Michigan Nick: Yeah, it looks like it's gonna be UConn-UNC. If I had to pick an upset it would be Nova over UNC, but I really don't think it's going to happen. Nova is solid at every aspect of the game, but not spectacular at anything. Nova's only chance is if Scottie Reynolds or Dante Cunningham gets on fire, NBA Jam-style. Anything short of that will probably result in a blowout. MSU has even less of a chance against UConn. The Spartans' modus operandi is rebounding the basketball, but they won't have a big edge on the boards against a team with elite rebounders in Thabeet and Adrien. It would be hard to pick anyone other than UConn and UNC, but crazier things have happened.
4. Michigan Nick: How will Hasheem Thabeet fare against the big bodies of MSU, and does it even matter?
Daniel: Thabeet is much taller and more athletic than MSU's Goran Sutton, but Sutton's probably more wily and has a higher basketball IQ. Honestly, I waffle on Thabeet. On the one hand, I all but call him Darko Milicic in one of my questions in this preview series. Then again, I have to think that conventional statistics severely underestimate his impact, as he's a defense-first player. How do you quantify the role of a Robin Lopez type, who singlehandedly lowers opponents' field-goal percentage by 10 percent? Plus-minus stats and blocks are both woefully inadequate. You can't really capture that effect with today's box scores, and the statistical revolution in basketball this upcoming decade (see the New York Times Magazine's Moneyball-esque article on Shane Battier) figures to center upon giving players like Thabeet their due credit.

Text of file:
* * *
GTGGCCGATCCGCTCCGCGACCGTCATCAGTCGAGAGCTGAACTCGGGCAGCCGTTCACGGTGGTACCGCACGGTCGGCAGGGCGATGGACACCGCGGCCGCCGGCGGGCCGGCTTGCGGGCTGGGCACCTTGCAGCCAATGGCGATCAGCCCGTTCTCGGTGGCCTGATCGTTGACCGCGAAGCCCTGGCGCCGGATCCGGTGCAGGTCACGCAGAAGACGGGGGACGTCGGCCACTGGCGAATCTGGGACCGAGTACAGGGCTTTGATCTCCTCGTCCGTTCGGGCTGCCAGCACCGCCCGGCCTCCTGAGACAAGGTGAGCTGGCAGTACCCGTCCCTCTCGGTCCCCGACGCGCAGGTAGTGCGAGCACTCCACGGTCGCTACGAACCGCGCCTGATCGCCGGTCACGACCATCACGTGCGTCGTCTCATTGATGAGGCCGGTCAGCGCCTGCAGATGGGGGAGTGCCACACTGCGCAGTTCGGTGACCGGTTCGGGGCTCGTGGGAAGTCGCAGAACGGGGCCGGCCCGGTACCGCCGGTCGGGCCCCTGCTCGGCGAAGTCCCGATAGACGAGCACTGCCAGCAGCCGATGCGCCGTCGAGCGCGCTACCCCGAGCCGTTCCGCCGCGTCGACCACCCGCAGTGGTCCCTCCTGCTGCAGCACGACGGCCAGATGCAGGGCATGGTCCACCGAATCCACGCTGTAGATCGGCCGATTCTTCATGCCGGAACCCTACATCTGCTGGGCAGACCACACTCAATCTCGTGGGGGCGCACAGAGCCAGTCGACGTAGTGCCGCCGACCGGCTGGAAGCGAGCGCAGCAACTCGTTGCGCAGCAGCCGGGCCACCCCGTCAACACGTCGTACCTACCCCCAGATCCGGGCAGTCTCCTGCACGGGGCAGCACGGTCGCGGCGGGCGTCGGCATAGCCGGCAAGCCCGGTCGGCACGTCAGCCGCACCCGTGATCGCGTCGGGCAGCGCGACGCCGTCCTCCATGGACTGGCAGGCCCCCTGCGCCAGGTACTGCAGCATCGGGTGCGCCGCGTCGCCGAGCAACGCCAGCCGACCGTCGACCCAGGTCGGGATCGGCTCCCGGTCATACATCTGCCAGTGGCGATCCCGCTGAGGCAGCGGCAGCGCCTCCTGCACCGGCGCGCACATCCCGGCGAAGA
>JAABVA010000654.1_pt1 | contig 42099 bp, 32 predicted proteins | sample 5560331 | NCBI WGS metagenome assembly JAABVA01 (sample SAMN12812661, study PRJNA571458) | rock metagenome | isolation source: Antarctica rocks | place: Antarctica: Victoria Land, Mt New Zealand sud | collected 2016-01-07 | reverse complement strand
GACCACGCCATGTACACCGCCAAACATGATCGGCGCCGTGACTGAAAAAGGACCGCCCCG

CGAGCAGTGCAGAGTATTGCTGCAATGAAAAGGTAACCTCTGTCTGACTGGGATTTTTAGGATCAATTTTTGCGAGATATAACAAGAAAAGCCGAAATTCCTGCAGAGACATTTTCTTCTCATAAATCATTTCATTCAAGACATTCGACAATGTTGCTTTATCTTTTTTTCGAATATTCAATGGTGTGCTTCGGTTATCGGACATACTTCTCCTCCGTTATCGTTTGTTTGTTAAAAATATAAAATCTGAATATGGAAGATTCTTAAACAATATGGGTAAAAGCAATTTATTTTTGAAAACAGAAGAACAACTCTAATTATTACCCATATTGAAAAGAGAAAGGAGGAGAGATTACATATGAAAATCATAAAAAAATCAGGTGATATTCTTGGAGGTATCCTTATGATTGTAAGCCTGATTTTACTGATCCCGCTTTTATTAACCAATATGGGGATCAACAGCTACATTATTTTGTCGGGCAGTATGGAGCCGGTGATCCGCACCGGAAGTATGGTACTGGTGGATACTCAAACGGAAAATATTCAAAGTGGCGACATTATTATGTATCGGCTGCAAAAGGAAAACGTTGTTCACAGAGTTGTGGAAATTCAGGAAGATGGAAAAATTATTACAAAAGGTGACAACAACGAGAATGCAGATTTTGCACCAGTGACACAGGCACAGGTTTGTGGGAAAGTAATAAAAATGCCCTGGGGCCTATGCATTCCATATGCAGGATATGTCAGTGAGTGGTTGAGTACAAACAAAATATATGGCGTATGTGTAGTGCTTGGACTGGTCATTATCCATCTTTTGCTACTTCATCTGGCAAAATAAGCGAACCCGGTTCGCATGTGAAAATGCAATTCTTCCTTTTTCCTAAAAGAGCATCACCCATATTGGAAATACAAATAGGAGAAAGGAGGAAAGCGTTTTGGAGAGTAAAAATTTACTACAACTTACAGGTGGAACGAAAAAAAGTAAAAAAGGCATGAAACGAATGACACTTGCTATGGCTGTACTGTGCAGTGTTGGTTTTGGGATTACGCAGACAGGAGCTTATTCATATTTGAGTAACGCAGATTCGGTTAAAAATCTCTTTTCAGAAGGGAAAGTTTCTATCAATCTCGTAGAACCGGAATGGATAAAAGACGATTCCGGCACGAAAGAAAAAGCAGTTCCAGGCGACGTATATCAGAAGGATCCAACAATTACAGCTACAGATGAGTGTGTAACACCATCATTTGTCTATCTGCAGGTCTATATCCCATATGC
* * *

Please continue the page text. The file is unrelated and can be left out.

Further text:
So call me an agnostic on Thabeet, but I know this: UConn's just too good. The statistics show Michigan State can't do much other than rebound. The Spartans rate in the top 10 overall on both offense and defense because of superlative rebounding – their rebounding percentages of 41 percent offensively and 73 percent defensively both also rate in the top 10. Thus, rebounding has carried the Spartans this far, as Michigan State does not rate in the top 35 in any of KenPom's other 14 categories.